If the Supreme Court strikes down the biennial limit on the amount an individual can contribute to all federal candidates, political parties and PACs, the most immediate effect may be to expand the role of Joint Fundraising Committees (JFCs) in campaign finance.

JFC’s allow candidates, party committees and PACs to join together for fundraising events or programs.  One advantage is that donors may give a JFC up to the combined total limits of all participating committees, which the JFC divides up and transfers to its participating members.  This can take the form of a powerful or popular member forming a JFC with a less well known member and/or a leadership PAC, a national party committee and sometimes the federal account of a state party committee.  Using a JFC, a Member or candidate is no longer limited to asking a donor for a contribution of $5,200 ($2,600 for the candidate’s primary election and $2,600 for the general election). He or she can now ask for $47,800 ($5,200 for the leader’s campaign, $5,200 for the less popular member’s campaign, $5,000 for the leader’s leadership PAC and $32,400 for a national party committee) or more.  Another advantage JFC’s have over entities like Super PACs is that a Member can solicit the contribution directly, consistent with the Bipartisan Campaign Reform Act of 2002, because all the money solicited is “hard money” (i.e., from permissible sources and within the contribution limits).

The presence of the biennial limits present a real constraint on this sort of fundraising.  No individual can give more than $123,200 in a two-year election cycle to all federal candidates, party committees and PACs.  More challenging for some than the overall limit, the statute provides sublimits: no more than $48,600 may be given to all candidates; no more than $74,600 to all party committees and PACs (of that $74,600, no more than $48,600 can go to state party committees and PACs).  For example, a $48,600 limit means an individual can give the maximum contribution ($2,600 for the primary and general) to no more than nine candidates in a two year period.  While $123,200 is well beyond the budget for the overwhelming majority of Americans, the Center for Public Integrity compiled a list of over 800 individuals who it claimed might have exceeded either the overall limit or one of the sublimits last cycle.  While the data had flaws, it gives a sense that the biennial limits present a real constraint for a not insignificant number of donors.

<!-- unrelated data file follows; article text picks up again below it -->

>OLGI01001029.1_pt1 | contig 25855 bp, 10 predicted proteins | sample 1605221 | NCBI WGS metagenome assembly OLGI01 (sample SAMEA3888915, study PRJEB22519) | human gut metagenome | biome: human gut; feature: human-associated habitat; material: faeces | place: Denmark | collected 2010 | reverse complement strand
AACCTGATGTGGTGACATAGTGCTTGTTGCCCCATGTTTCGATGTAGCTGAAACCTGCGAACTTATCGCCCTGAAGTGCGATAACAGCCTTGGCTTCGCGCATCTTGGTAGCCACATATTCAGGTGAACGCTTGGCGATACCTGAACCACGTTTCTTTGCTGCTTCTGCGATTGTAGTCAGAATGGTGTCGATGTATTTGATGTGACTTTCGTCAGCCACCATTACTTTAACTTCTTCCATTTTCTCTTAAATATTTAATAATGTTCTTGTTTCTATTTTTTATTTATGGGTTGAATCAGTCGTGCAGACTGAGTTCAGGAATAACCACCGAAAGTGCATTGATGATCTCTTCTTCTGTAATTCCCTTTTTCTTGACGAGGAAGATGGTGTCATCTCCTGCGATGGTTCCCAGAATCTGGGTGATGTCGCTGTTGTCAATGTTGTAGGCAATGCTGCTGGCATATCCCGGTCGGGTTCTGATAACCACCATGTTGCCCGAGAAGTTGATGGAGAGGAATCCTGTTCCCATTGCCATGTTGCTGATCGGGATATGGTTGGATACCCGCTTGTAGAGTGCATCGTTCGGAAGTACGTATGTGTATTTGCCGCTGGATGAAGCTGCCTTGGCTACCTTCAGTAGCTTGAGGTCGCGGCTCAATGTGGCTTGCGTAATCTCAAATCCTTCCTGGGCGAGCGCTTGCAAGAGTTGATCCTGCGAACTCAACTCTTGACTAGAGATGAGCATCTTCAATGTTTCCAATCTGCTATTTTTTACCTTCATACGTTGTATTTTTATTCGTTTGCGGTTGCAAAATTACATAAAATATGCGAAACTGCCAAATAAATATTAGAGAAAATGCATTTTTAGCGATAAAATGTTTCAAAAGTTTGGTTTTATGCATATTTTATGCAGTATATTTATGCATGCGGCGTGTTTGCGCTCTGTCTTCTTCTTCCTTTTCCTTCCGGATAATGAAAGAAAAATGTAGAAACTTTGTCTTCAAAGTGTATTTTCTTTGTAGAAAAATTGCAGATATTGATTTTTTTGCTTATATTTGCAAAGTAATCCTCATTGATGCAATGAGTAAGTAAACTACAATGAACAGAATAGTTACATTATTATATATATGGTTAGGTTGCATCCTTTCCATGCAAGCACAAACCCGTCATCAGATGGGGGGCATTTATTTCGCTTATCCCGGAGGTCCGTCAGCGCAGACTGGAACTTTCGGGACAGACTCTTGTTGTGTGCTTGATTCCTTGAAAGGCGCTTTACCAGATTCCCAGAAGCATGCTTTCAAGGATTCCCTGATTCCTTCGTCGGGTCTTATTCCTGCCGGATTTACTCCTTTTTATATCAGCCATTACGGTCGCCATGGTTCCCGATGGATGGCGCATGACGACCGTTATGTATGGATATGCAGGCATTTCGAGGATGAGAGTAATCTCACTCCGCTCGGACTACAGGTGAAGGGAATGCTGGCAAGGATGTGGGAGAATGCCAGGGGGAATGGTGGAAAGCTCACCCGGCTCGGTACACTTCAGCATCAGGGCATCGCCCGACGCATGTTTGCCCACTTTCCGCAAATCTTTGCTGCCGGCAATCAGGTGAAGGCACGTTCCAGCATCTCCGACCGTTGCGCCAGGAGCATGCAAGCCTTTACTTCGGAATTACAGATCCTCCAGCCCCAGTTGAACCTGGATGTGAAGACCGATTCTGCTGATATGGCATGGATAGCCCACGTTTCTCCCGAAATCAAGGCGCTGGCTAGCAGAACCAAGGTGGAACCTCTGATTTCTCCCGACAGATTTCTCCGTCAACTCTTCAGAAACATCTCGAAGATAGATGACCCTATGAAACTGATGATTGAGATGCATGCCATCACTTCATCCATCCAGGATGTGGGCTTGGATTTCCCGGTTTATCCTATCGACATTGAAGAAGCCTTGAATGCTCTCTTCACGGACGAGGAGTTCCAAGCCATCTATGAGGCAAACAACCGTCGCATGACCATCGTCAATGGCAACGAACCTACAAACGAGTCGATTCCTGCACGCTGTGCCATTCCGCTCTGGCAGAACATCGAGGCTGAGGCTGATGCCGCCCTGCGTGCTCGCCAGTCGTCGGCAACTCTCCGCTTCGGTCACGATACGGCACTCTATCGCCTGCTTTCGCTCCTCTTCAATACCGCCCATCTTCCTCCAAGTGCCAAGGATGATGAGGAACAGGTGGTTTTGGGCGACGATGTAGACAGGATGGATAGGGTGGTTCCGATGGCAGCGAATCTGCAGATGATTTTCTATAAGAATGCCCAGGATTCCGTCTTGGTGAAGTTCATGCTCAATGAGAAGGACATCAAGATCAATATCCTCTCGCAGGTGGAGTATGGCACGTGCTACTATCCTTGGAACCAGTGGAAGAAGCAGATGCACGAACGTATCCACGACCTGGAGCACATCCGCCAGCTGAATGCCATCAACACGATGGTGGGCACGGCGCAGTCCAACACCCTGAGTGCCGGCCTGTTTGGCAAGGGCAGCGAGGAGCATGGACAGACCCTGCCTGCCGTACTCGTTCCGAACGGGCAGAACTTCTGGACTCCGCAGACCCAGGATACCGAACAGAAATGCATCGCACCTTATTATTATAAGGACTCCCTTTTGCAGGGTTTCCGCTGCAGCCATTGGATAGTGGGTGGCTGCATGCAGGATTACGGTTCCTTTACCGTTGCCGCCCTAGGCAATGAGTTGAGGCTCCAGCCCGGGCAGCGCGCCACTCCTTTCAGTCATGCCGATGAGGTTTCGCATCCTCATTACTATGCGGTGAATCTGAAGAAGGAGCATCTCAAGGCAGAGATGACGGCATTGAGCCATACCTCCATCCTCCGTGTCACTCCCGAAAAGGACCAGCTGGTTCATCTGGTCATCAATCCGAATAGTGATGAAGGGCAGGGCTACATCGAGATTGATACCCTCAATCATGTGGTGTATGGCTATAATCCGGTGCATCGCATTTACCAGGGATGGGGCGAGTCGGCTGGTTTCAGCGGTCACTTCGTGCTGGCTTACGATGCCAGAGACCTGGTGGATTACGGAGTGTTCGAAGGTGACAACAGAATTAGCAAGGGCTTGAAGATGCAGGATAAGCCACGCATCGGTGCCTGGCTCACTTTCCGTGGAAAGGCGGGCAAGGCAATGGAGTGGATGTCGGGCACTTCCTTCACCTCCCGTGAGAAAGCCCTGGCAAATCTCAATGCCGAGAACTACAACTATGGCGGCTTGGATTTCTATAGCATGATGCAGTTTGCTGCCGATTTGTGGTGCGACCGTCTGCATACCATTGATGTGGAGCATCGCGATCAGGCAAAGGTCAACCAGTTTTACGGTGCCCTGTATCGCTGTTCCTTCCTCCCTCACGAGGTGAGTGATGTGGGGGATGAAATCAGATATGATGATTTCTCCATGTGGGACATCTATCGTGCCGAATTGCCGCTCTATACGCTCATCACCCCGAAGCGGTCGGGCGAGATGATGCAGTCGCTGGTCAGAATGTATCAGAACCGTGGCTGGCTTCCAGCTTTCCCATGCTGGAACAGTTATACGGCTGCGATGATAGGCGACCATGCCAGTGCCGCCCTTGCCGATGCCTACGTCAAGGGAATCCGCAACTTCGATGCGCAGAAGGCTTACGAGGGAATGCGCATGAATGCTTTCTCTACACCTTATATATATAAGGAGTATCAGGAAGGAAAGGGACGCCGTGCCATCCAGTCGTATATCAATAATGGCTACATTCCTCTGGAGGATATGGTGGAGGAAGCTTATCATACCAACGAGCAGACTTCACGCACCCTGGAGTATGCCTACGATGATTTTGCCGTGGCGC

If the biennial limits are struck down, the leadership of the two parties could create Super JFC’s, capable of accepting significantly larger contributions.  If a party leader wanted to set up a JFC to protect the twenty most vulnerable incumbents or fund the twenty most likely challengers, when paired with a contribution to a national party committee, that leader could ask donors for $136,400.  If a contribution to the state party committees in each vulnerable state were added, the figure grows to nearly $350,000.  A Super JFC of all state parties could accept $500,000 contributions.

The question then becomes what the market will bear, rather than what the law allows.  Party leaders, committee chairs and those elected officials with a nationwide fundraising base of wealthy donors will have the ability to use that network to grow in prominence in 2014 and 2016.  While McCutcheon is certain to have may consequences, the potential of ushering in an era of Super JFCs is certainly among them.